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Frequently Asked Questions

Q. 1. What is a Canonical impediment?

A. 1. "In the Canon Law of the Catholic Church, a canonical impediment is a legal obstacle that prevents a sacrament from being performed validly and/or licitly. The term is used most frequently in relationship to the Sacraments of Marriage and Holy Orders. Some canonical impediments can be dispensed by the competent authority (usually the local ordinary but some impediments are reserved to the Apostolic See) as defined in Canon Law." [Source: https://en.wikipedia.org/wiki/Canonical_impediment]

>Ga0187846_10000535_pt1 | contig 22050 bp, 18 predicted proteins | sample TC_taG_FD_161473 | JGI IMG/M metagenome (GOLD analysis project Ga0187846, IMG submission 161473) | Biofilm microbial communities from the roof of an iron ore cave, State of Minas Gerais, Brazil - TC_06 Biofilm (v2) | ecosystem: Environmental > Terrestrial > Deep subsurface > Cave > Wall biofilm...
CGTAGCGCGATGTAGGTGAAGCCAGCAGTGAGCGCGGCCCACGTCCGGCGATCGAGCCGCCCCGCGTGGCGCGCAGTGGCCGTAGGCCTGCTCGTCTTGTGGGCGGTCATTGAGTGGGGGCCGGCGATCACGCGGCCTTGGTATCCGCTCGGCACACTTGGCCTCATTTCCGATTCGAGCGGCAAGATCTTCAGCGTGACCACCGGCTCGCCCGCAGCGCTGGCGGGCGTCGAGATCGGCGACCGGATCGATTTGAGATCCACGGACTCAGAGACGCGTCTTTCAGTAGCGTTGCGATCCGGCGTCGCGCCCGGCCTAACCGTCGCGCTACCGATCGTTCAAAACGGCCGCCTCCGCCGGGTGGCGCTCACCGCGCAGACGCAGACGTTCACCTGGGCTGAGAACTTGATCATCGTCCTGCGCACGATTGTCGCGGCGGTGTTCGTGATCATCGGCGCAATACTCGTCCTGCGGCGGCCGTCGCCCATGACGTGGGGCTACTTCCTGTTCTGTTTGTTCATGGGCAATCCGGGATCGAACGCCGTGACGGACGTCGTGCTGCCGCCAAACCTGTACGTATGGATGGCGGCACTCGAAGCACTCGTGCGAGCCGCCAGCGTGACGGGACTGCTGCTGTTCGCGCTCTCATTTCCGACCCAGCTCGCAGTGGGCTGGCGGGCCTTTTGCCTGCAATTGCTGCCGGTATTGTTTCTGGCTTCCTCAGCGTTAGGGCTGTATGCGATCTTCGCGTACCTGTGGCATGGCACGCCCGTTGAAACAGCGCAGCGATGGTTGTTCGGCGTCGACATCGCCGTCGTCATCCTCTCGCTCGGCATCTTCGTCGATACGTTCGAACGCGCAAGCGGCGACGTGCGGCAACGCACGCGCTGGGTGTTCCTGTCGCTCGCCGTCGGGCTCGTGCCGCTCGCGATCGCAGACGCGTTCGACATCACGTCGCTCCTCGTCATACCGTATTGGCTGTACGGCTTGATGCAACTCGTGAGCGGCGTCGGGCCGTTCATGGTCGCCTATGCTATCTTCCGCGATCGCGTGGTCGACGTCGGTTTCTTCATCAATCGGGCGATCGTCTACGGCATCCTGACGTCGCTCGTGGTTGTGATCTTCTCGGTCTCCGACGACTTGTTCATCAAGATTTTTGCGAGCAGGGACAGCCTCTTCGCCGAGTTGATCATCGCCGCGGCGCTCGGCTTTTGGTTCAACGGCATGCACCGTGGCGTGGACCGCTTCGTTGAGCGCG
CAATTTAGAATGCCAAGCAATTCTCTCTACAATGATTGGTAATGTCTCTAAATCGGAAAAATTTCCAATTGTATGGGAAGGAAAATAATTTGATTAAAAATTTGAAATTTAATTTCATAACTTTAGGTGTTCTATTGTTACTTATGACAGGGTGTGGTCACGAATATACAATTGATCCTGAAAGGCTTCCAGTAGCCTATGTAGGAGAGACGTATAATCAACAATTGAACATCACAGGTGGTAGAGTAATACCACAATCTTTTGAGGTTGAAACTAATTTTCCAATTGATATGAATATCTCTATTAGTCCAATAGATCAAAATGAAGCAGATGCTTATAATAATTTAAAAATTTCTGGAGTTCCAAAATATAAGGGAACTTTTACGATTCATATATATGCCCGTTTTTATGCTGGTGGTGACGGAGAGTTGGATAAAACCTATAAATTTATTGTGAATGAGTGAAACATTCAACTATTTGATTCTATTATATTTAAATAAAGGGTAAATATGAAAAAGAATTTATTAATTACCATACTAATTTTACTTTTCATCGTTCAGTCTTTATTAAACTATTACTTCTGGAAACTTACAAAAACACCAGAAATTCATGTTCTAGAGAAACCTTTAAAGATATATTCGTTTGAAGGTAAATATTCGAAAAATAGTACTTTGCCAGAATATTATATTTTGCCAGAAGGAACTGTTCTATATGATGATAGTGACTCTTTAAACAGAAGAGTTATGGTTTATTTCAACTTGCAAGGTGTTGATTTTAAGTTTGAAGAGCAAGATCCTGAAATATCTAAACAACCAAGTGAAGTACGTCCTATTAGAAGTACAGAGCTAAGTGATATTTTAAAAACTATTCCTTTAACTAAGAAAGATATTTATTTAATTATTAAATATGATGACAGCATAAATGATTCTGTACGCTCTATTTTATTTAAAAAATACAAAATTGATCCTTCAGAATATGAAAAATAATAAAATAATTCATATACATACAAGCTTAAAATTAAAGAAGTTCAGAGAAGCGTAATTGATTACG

Examples of Canonical impediments are:

Age. The party being under the legal age of marriage.

Sacred orders. One of the parties has received sacred orders.

Physical capacity for consummation lacking. Both parties, however, must be physically capable of completed vaginal intercourse.

Previous marriage. All previous marriage(s) must be declared null.

Perpetual vow of chastity. The person has made a perpetual vow of chastity.

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